There are not only unsuccessful logo and brand redesigns but successful ones as well. In the past, many businesses, with their big marketing teams or not, have been able to distinguish themselves by updating their outdated or ordinary logo. As mentioned in our article 3 Rebrand Stories that Did Not End Well, people are often reluctant to change and find a certain comfort in the brands they know. What can we do so that our customers like our new image? Here are 3 rebrand stories that went well. We suggest you study them carefully if you want to update your brand this year.
You may have been shocked in 2016 when you thought you had lost your Instagram application on your phone. The application did not disappear; in fact, its logo changed in a drastic way. The small square logo depicting a vintage Polaroid camera represented the company for more than four years before being updated. During the transition, the rainbow and the leather were abandoned for a simpler and more modern logo with a colorful background. It is certain that this new look had people talking.
As the trend of 2016 was minimalism, Instagram’s officials felt it was time to aim for a stronger image. As mentioned by Ian Spalder, Instagram’s head of design, "the Instagram logo and design was beginning to feel, well… not reflective of the community, and frankly we thought we could make it better." Moreover, the application also had evolved to become more than a simple photo-sharing service, although it is now estimated that there are more than 80 million pictures shared daily. Instagram also took advantage of this chance by bringing some modifications to the platform itself. At first, many probably disagreed with this change; however, most of them must have now forgotten about the older logo. In addition, with the huge amount of apps we now have on our cell phones, the fact that Instagram managed to create something unique and recognizable at first glance must have helped increase the number of daily users.
You might have heard of the online newspaper The Huffington Post. Founded in 2005 and later translated in many languages and distributed to different countries, the company had a second wind when the founder, Arianna Huffington, decided to leave in 2016. Their first logo was traditional and ordinary as it looked like a print newspaper logo. The Huffington Post perhaps was hoping to convince people that their online newspaper was as serious as a printed one. Their logo was simply made up of their name in a forest green color with a sans serif font.
The online newspaper did not settle for just changing their logo in 2017. The company changed the logo’s image and their name for a shorter version, HuffPost. The visual elements of the logo were replaced with the use of a bolder, italic, and sans serif font. The Huffington Post head visual directors, Julia Beizer and Alison Zack, summarized their experienced that way: "We think our new logo does just that. We fell in love with the new typeface (National, for all you font nerds) because it’s strong and a little quirky. The bold italic carries the eye forward, in the same way our brand has grown and evolved over the last 12 years." It is obvious that this rebrand refreshed the company’s image, as well as making it unique and more accessible. The logo has also become more interesting than most other newspaper logos.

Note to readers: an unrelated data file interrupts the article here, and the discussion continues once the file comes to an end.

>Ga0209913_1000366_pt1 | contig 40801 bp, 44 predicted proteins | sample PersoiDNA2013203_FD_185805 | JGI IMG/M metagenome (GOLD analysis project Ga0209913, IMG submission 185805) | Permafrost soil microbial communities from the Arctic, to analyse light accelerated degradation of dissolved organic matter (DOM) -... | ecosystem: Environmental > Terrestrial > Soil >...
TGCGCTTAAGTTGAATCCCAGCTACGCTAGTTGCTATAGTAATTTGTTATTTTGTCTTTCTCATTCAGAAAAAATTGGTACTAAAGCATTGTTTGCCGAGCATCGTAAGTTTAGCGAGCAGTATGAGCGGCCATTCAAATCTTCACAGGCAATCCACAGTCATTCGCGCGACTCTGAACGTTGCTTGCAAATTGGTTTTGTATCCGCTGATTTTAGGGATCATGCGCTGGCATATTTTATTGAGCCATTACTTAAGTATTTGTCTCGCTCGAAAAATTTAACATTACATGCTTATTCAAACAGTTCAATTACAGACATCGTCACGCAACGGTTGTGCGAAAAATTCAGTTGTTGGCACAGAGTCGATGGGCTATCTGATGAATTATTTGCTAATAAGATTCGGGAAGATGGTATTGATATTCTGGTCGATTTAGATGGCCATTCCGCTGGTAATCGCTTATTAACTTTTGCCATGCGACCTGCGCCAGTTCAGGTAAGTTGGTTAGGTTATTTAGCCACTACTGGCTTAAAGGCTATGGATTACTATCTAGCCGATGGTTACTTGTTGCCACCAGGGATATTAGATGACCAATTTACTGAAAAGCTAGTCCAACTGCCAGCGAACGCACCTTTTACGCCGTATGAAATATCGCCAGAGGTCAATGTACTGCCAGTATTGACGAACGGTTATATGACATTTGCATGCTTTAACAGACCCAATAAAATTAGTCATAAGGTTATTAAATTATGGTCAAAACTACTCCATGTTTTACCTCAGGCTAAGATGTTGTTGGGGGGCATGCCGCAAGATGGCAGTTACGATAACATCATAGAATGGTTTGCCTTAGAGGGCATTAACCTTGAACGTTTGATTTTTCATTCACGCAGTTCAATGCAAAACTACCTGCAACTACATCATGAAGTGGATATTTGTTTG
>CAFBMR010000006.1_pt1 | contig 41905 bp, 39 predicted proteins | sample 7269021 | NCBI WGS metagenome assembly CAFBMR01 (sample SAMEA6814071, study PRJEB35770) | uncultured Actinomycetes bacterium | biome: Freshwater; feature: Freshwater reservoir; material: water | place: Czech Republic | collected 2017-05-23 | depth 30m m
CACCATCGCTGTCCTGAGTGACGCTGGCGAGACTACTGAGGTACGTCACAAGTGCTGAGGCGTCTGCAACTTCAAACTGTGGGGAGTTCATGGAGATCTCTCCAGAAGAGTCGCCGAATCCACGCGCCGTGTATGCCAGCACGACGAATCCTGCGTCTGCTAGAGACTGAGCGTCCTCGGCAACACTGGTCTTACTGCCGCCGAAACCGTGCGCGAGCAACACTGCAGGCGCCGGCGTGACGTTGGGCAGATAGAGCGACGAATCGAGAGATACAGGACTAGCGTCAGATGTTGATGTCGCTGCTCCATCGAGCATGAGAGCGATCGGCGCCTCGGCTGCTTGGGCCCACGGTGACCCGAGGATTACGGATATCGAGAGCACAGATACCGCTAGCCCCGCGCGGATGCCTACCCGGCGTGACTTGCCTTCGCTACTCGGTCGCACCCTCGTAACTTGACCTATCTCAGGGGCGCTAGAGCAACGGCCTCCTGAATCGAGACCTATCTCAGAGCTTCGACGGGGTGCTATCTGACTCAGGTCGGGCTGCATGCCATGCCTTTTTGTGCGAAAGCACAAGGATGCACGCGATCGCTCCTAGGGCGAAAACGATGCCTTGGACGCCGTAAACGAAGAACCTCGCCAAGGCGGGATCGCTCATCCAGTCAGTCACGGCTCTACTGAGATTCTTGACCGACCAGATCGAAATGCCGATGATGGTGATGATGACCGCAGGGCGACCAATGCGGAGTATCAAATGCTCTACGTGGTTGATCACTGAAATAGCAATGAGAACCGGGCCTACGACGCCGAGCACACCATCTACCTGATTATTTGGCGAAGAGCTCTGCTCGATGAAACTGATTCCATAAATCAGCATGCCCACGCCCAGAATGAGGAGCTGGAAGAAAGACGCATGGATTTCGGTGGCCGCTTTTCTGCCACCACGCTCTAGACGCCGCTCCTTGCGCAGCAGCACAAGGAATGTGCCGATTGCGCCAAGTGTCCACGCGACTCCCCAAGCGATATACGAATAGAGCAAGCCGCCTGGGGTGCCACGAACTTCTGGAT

Do you remember what the older Airbnb logo looked like? Probably not. The business which is known for its problems with many judicial authorities around the world decided to bet on a new and unique brand in 2014. Airbnb was then present in more than 34 000 cities and 190 countries at that time. Moving from a logo only made up of their name with the Bello font and a blue contour, the British agency DesignStudio used four different elements to get inspiration for Airbnb's new image: people, places, love and Airbnb's first letter. As well, DesignStudio sent some of their employees to try out their client's hospitality in different cities.
And then what? Much more than a logo, this unique symbol is simple and sophisticated. Nicknamed the Bélo (not to be confused with the first logo font), Brian Chesky, Airbnb's co-founder, said that their new logo was conceived in order to represent the notion of belonging. Lineteo Brown was chosen to be the font for the name of the company on the logo. Furthermore, the Rausch tint, which is an orangey pink that looks a lot like Pantone’s color of 2019, now follow the Bélo in its adventures. Thus, the more a logo is simple, the more it is usually recognizable. Airbnb's new image is not an exception.
In conclusion, Instagram, The Huffington Post, and Airbnb successfully changed their logos because they know their clientele. They also are three businesses that are very popular with younger generations; consequently, your logo will help you increase your popularity if it is unique and modern. There are of course more than three successful logo rebrand stories and we might see some in 2019. Do not hesitate to tell us which ones are your favorites in the comments!